As impressive as the above-ground structure is, the tower also has a significant – and challenging – mass below ground, which was a Herculean task in itself. The building’s five underground storeys go down 70ft. The masterplan demanded that the tallest tower be built in the north-west corner of the site – but this meant threading the columns through the tracks of the fully operational train station underneath. “There is a whole city below that extends way beyond the footprint of the tower,” says Eilon. “One World Trade Center has about half-a-million square feet below grade – that itself is bigger than many tall buildings.”
Unique Facade and LEED Gold Rating
While this is largely hidden from public view, back above ground the architects were responsible for perhaps the most highly visible façade on the planet. Aesthetics were therefore of paramount importance. Aside from the sheer size of the building, it’s the way that it catches the light that makes the greatest impression, the luminescence of the structure somehow lightening its monumental presence on the skyline.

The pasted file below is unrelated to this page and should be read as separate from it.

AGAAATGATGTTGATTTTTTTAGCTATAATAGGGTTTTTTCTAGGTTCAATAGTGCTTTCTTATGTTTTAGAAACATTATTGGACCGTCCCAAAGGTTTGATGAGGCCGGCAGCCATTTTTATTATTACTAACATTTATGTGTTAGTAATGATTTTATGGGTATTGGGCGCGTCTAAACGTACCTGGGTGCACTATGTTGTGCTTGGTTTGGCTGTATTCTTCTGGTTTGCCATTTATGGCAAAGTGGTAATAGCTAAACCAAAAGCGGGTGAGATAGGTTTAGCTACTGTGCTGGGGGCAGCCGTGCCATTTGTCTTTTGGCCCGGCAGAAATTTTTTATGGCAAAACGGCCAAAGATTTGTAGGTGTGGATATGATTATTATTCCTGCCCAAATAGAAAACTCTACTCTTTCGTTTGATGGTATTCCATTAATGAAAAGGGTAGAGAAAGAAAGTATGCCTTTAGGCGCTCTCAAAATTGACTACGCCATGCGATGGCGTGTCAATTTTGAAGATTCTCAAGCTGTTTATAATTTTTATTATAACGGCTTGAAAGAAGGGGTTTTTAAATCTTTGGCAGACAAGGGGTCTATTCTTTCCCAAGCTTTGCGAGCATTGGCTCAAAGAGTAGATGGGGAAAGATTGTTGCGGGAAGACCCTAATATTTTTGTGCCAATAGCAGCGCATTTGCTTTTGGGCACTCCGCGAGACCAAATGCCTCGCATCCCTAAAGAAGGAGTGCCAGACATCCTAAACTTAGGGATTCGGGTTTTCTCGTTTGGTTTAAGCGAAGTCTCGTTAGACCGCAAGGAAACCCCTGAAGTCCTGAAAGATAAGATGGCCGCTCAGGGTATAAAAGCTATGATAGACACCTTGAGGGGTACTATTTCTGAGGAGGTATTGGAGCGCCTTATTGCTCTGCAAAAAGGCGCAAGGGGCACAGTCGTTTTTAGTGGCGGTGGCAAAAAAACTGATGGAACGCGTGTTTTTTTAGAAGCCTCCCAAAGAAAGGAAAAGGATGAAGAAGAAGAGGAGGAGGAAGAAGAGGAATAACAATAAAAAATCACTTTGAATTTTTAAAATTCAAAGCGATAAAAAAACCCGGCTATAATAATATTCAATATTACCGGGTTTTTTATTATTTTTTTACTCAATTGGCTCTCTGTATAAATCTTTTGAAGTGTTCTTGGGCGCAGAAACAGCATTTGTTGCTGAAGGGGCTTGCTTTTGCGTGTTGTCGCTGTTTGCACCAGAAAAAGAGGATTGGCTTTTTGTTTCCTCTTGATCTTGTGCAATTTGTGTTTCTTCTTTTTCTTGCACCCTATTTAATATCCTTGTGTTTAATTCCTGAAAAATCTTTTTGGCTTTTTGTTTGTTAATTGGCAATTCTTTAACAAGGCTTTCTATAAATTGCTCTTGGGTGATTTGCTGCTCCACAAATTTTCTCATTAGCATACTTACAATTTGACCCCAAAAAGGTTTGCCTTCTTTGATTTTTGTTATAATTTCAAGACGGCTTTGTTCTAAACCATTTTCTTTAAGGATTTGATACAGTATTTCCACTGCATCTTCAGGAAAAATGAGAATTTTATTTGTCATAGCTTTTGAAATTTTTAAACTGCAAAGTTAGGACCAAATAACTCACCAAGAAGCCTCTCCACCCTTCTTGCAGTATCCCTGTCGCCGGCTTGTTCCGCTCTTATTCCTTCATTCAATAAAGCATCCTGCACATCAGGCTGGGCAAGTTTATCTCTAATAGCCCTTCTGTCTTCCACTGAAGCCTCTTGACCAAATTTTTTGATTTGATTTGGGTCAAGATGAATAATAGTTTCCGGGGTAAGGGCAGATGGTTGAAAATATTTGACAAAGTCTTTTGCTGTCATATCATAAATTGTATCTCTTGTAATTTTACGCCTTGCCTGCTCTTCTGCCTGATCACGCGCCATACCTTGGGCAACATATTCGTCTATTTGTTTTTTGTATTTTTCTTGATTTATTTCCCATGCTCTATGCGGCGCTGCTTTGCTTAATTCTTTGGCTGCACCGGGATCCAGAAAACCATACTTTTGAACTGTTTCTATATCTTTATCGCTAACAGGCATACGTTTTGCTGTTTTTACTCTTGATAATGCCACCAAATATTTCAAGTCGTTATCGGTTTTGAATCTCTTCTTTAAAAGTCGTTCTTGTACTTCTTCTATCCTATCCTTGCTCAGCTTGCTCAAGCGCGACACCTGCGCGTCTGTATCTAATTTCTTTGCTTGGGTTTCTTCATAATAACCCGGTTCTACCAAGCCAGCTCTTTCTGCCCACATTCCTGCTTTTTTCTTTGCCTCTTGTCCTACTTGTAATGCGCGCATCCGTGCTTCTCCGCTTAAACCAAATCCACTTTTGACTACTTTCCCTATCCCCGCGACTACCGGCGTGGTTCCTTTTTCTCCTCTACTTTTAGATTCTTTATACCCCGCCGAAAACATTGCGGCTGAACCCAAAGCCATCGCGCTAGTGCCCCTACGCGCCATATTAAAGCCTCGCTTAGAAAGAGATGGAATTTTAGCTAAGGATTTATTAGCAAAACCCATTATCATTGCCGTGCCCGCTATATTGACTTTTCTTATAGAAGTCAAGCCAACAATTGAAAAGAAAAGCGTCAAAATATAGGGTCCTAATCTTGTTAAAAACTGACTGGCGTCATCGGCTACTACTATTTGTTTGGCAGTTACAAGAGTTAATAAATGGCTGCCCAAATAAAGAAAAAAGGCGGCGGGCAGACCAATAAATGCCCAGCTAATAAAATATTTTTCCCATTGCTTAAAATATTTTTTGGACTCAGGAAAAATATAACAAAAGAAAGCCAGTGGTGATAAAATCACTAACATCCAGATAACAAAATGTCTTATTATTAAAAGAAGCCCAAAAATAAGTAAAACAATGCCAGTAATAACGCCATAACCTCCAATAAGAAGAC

This is thanks to the floor-to-floor glazing – the exterior of the building is composed of 1 million ft2 of specially developed glass. It has a very high U-value to maintain comfortable conditions inside the building and support the LEED Gold rating. It’s also highly transparent, with a reflective, mirror-like coating that creates a constantly changing kaleidoscope. The corners are clad in laser-finished stainless steel that glints in the sunlight.